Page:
Detection of cytomegalovirus in saliva from infants undergoing sepsis evaluation in the neonatal intensive care unit: The VIRIoN-C study

Andrea Ronchi, Christopher P. Ouellette, Asuncion Mejías, Douglas Salamon, Amy Leber, Lorenza Pugni, Fabio Mosca, Pablo J. Sánchez

Research output: Contribution to journalArticlepeer-review

Abstract

To determine the frequency of detection of cytomegalovirus (CMV) among infants evaluated for late-onset sepsis in the neonatal intensive care unit (NICU). This study was a prospective cohort study. During the 13-month study, 84 infants underwent 116 sepsis evaluations, and CMV DNA was detected in saliva in three (4%) infants (median: gestational age 28 weeks, birth weight 950 g), representing 5% (n=6) of all sepsis evaluations. One infant had CMV DNA detected in saliva in all four sepsis evaluations. Two infants had acquired CMV infection, while the timing of CMV acquisition could not be determined in one infant. Two of the three infants had concomitant Gram-negative bacteremia and urinary tract infections (UTIs), two developed severe bronchopulmonary dysplasia (BPD) and none died. Detection of CMV DNA in saliva occurred in 4% of infants and 5% of sepsis evaluations. Persistence of CMV DNA shedding in saliva made attribution of clinical illness difficult to ascertain.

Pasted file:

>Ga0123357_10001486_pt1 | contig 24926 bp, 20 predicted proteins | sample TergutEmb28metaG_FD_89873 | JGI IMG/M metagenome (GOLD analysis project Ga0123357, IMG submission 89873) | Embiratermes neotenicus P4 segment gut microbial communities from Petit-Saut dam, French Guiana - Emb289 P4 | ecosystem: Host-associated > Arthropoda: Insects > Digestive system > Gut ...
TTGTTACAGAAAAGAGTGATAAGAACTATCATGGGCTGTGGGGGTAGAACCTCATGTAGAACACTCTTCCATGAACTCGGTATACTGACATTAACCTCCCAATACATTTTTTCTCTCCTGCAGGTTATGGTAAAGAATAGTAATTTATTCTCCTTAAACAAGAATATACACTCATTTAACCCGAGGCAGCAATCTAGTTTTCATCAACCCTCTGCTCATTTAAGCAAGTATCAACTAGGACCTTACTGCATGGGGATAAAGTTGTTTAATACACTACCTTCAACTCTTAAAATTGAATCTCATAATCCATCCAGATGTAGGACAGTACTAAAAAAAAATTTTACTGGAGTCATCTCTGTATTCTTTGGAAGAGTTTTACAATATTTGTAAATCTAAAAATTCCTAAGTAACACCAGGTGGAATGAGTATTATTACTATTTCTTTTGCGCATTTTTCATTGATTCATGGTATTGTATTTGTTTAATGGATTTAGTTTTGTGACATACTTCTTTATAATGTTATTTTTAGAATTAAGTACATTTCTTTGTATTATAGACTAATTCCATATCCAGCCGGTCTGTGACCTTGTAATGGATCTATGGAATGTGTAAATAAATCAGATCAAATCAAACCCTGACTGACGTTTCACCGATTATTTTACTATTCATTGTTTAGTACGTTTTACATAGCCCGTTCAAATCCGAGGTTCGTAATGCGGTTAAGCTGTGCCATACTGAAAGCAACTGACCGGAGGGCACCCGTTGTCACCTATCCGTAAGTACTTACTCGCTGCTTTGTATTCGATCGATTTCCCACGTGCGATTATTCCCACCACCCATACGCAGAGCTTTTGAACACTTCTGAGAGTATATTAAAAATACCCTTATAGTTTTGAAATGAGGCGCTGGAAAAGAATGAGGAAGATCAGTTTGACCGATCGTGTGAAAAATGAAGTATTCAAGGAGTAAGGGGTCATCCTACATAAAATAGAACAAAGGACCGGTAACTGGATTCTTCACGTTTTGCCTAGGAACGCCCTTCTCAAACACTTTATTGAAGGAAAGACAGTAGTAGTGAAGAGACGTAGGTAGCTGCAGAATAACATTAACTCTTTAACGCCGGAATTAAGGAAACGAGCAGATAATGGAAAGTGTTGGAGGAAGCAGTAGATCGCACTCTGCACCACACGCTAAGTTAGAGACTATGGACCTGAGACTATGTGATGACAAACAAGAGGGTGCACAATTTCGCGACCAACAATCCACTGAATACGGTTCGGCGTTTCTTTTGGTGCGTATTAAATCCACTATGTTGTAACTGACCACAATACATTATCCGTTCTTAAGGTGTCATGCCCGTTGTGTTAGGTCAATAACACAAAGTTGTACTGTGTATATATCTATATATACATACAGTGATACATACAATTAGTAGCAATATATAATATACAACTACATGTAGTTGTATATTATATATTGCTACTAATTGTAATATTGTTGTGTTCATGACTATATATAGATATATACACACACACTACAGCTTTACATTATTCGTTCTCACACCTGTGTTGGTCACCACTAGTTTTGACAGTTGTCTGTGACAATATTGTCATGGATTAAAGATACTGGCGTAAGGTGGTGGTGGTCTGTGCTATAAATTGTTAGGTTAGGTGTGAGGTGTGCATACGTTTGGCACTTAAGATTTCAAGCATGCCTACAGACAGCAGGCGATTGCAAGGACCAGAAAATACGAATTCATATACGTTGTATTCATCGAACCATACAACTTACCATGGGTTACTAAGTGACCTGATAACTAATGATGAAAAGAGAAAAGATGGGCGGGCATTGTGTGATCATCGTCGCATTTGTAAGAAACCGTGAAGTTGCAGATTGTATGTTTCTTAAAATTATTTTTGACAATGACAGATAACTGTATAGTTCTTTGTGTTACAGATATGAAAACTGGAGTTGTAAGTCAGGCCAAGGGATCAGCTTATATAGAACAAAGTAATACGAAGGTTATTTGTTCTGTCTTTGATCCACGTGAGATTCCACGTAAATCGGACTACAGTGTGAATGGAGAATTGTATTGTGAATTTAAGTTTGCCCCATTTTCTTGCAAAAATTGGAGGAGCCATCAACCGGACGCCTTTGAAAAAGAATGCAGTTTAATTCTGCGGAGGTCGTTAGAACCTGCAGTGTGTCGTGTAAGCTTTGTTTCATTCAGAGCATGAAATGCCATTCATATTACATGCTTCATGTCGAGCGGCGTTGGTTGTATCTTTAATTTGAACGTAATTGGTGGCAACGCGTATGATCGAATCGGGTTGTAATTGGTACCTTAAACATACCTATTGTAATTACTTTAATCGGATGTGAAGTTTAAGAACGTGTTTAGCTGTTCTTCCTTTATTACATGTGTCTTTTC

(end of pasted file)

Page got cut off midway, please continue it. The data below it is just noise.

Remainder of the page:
Original languageEnglish
Pages (from-to)90-98
JournalJournal of Perinatal Medicine
Volume47
Issue number1
DOIs
Publication statusPublished - 2019

Keywords

  • Acquired cytomegalovirus infection
  • cytomegalovirus infection
  • neonatal sepsis

ASJC Scopus subject areas

  • Pediatrics, Perinatology, and Child Health
  • Obstetrics and Gynaecology

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